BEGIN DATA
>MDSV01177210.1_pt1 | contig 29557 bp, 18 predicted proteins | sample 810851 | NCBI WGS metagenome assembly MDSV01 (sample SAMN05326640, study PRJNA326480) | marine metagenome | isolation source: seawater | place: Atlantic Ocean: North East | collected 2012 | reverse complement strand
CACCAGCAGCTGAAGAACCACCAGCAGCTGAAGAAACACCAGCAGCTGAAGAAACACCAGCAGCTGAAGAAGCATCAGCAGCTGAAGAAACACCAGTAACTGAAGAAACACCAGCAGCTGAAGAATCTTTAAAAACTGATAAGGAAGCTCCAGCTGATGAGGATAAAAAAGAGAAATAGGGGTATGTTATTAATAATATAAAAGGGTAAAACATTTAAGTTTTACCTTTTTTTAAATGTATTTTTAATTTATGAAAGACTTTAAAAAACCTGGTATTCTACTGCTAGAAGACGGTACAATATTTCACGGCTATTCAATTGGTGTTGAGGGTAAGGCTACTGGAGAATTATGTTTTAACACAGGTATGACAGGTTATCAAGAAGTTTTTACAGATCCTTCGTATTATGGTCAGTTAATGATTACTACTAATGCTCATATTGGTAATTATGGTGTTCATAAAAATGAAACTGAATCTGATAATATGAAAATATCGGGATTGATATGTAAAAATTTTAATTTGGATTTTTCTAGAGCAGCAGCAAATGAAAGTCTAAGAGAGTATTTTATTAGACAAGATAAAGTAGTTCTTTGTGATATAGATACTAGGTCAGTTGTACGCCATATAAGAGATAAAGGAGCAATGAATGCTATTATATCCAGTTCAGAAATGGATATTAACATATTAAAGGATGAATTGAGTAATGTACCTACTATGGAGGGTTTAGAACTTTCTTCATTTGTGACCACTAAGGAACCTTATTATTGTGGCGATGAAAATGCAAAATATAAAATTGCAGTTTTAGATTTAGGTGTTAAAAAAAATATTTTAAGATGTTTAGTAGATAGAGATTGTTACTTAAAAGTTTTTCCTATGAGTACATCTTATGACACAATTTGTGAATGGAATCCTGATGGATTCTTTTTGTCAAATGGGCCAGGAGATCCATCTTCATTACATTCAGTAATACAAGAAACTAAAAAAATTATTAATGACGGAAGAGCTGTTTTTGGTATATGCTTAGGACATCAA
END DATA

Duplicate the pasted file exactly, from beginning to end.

>MDSV01177210.1_pt1 | contig 29557 bp, 18 predicted proteins | sample 810851 | NCBI WGS metagenome assembly MDSV01 (sample SAMN05326640, study PRJNA326480) | marine metagenome | isolation source: seawater | place: Atlantic Ocean: North East | collected 2012 | reverse complement strand
CACCAGCAGCTGAAGAACCACCAGCAGCTGAAGAAACACCAGCAGCTGAAGAAACACCAGCAGCTGAAGAAGCATCAGCAGCTGAAGAAACACCAGTAACTGAAGAAACACCAGCAGCTGAAGAATCTTTAAAAACTGATAAGGAAGCTCCAGCTGATGAGGATAAAAAAGAGAAATAGGGGTATGTTATTAATAATATAAAAGGGTAAAACATTTAAGTTTTACCTTTTTTTAAATGTATTTTTAATTTATGAAAGACTTTAAAAAACCTGGTATTCTACTGCTAGAAGACGGTACAATATTTCACGGCTATTCAATTGGTGTTGAGGGTAAGGCTACTGGAGAATTATGTTTTAACACAGGTATGACAGGTTATCAAGAAGTTTTTACAGATCCTTCGTATTATGGTCAGTTAATGATTACTACTAATGCTCATATTGGTAATTATGGTGTTCATAAAAATGAAACTGAATCTGATAATATGAAAATATCGGGATTGATATGTAAAAATTTTAATTTGGATTTTTCTAGAGCAGCAGCAAATGAAAGTCTAAGAGAGTATTTTATTAGACAAGATAAAGTAGTTCTTTGTGATATAGATACTAGGTCAGTTGTACGCCATATAAGAGATAAAGGAGCAATGAATGCTATTATATCCAGTTCAGAAATGGATATTAACATATTAAAGGATGAATTGAGTAATGTACCTACTATGGAGGGTTTAGAACTTTCTTCATTTGTGACCACTAAGGAACCTTATTATTGTGGCGATGAAAATGCAAAATATAAAATTGCAGTTTTAGATTTAGGTGTTAAAAAAAATATTTTAAGATGTTTAGTAGATAGAGATTGTTACTTAAAAGTTTTTCCTATGAGTACATCTTATGACACAATTTGTGAATGGAATCCTGATGGATTCTTTTTGTCAAATGGGCCAGGAGATCCATCTTCATTACATTCAGTAATACAAGAAACTAAAAAAATTATTAATGACGGAAGAGCTGTTTTTGGTATATGCTTAGGACATCAA